What is DACA?
The DACA program was established in 2012 by President Obama and allowed individuals who arrived in the Untied States without proper identification or who overstayed their visas as children to be deferred from any removal proceedings. Additionally, the DACA program allowed these individuals to lawfully work in the United States, to request advance parole (allowing them to travel outside of the U.S. for selected reasons), and to be eligible for benefits like Medicare.
Since 2012, over 700,000 individuals grew to rely on this program and developed their lives by going to college, getting graduate degrees, starting businesses, starting families, and overall, putting down their roots as Americans.
DACA in 2017
In 2017, DHS announced that it would be getting rid of DACA – a decision that led to many lawsuits around the country and resulted in injunctions that allowed DACA to continue to exist in some form pending a decision by the Supreme Court. This limited existence made it so that people who had never applied for DACA were no longer eligible to apply anew. It also removed the possibility of advance parole, so DACA recipients were barred from leaving the country regardless of the reason.
About the June 2020 Supreme Court Decision
After June 18th’s decision by the Supreme Court, it appears that DACA will be back in full force. This means that people will be eligible to apply for DACA for the first time, current DACA recipients will be able to reapply for renewed status, and DACA recipients will be eligible to apply for advance parole if they need to leave the country. And, of course, this also means that DACA recipients will be able to continue working lawfully in the US.
DHS Can Still Lawfully End DACA
Although this is an amazing decision in the short-term for DACA recipients, please take note that the decision is limited in scope. Earlier this year, we discussed the possible outcomes of this DACA decision. Fortunately, the Supreme Court sided with what we identified as the best-case scenario. Unfortunately, it still holds true that DHS could still lawfully terminate DACA. This new Supreme Court decision is about the exact process DHS took when it ended DACA. Although it found that process to be unlawfully inadequate, the Supreme Court did state that everyone agrees that DHS can end DACA, it just has to do it through the proper avenues. This would require more of a process for DHS in accordance with the Administrative Procedure Act. Many find it unlikely that this will happen prior to the November election, so the election can be determinative of what happens to DACA next.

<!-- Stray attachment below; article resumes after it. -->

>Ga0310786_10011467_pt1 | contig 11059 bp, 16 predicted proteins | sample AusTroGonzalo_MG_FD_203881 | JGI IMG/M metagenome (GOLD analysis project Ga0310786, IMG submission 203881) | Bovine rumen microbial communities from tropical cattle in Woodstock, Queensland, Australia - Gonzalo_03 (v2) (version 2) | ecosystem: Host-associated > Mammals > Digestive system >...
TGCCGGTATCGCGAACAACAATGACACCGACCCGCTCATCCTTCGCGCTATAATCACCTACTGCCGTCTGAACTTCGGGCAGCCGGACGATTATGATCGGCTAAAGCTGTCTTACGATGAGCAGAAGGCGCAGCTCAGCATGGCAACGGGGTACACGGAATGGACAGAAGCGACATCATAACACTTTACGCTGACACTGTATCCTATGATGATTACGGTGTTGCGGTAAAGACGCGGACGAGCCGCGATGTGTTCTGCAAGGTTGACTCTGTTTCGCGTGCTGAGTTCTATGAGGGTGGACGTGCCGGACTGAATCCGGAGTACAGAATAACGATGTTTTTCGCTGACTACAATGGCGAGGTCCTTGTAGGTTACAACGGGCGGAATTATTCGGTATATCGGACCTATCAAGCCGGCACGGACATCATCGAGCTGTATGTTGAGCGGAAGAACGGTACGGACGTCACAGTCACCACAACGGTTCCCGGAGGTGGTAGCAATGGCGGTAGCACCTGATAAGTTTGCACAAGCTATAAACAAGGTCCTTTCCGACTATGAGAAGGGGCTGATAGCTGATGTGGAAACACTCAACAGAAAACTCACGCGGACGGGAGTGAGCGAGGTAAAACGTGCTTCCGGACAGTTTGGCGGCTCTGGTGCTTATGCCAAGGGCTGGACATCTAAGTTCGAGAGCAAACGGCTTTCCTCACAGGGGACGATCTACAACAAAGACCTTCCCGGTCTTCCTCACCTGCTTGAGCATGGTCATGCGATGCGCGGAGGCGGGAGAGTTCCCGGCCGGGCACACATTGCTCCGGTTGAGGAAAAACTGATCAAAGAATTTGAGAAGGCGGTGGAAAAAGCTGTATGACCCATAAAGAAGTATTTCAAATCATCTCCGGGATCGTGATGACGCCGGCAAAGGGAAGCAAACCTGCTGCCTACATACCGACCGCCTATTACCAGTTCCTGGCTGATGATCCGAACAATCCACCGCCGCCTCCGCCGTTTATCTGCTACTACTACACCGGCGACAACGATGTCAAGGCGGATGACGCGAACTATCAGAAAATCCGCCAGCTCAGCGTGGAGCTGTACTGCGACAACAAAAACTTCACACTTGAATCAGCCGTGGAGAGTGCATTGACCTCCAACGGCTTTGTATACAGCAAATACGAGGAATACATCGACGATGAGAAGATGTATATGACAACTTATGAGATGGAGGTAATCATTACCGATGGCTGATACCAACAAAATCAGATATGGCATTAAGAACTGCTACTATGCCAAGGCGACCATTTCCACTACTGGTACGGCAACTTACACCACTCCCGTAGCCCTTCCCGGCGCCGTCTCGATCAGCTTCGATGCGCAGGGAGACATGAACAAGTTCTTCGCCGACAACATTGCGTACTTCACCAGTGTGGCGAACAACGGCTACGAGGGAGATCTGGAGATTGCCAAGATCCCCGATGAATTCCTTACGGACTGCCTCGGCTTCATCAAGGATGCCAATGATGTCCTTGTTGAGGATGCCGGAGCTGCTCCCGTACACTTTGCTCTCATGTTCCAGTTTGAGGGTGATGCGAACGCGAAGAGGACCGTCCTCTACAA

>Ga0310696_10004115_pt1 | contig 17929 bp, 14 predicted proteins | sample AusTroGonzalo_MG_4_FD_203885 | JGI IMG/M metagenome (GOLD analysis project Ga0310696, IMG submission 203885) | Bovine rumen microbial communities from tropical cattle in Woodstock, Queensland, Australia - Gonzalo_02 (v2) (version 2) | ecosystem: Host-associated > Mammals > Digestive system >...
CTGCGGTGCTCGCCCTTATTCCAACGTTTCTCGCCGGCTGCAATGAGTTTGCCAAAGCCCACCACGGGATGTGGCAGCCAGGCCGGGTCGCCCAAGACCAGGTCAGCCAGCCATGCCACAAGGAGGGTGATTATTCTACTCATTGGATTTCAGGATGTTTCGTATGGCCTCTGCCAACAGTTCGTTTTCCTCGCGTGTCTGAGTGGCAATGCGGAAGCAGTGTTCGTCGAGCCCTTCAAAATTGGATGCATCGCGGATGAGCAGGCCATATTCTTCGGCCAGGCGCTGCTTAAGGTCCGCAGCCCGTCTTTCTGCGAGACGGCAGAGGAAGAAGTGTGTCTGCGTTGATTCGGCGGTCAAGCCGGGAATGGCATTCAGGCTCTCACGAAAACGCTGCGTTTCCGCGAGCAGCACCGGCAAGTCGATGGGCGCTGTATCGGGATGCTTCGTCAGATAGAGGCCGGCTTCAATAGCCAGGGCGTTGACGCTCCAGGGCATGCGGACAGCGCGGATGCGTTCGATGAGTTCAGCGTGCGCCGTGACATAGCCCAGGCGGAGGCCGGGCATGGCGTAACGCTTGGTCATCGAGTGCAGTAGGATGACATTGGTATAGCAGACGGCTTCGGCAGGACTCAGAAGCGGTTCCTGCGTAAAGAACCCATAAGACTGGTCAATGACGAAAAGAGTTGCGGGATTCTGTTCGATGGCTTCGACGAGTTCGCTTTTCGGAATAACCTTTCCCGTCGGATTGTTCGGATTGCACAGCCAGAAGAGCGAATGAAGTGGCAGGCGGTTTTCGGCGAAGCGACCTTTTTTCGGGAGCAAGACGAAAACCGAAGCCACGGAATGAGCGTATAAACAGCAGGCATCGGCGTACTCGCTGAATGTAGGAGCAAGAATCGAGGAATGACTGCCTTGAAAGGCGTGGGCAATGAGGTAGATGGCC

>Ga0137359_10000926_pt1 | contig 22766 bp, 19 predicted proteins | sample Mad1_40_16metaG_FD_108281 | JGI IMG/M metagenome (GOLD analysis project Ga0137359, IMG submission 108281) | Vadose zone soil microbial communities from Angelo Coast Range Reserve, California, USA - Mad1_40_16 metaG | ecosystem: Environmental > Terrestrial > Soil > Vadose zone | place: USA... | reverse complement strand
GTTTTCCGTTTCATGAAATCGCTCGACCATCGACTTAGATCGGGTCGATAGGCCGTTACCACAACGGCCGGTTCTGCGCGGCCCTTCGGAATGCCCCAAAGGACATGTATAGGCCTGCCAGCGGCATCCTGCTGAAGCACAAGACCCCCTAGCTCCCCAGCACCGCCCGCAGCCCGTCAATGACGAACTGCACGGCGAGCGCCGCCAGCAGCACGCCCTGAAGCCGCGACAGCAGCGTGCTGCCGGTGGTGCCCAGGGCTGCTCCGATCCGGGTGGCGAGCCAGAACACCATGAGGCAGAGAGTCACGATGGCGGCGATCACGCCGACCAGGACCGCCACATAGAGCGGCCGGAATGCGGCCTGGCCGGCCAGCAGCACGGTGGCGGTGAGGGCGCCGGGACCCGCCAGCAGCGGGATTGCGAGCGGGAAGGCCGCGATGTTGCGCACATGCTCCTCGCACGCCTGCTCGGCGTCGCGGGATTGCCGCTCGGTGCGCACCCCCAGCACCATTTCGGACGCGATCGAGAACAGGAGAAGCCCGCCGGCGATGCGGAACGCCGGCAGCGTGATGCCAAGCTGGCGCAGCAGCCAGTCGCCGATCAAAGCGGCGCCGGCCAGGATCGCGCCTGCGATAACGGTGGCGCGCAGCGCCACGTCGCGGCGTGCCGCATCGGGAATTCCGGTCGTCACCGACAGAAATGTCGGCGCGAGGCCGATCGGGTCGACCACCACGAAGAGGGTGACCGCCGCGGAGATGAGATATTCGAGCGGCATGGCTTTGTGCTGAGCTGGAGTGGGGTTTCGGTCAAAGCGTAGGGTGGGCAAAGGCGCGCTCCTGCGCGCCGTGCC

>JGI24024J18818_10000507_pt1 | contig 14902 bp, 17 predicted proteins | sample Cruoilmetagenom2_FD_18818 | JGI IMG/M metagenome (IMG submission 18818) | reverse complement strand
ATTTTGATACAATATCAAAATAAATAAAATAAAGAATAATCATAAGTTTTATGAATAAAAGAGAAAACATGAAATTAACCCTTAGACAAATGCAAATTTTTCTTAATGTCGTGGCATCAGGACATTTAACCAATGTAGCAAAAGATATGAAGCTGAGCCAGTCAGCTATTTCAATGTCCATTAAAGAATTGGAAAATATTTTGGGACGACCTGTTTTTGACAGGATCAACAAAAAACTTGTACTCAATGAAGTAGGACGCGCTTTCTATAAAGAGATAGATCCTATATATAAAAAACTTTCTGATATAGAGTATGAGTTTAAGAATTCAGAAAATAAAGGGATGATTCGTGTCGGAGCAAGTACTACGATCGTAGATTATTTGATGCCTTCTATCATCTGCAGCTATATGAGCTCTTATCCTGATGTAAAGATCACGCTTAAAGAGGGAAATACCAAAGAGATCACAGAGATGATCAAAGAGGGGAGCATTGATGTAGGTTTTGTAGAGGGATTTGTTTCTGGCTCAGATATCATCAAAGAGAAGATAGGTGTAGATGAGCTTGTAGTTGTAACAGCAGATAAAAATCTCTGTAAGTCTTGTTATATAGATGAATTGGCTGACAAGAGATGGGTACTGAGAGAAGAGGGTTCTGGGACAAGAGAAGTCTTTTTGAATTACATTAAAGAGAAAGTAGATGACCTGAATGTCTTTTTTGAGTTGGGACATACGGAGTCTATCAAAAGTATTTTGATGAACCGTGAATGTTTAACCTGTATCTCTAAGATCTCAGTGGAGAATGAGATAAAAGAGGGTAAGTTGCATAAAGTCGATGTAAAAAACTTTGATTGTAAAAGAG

Today’s decision is definitely a cause to celebrate for those who rely on the protections of DACA, but as the Supreme Court said today, it is up to Congress to provide a long-term solution for all Dreamers.
Need assistance with DACA renewals or want to discuss potential alternative avenues for lawful status?
Schedule an initial consultation with Yekrangi & Associates. Our immigration attorneys in Orange County are ready to answer your questions. Contact us online or call (949) 478-4963. We speak English, Spanish, Farsi, and Mandarin.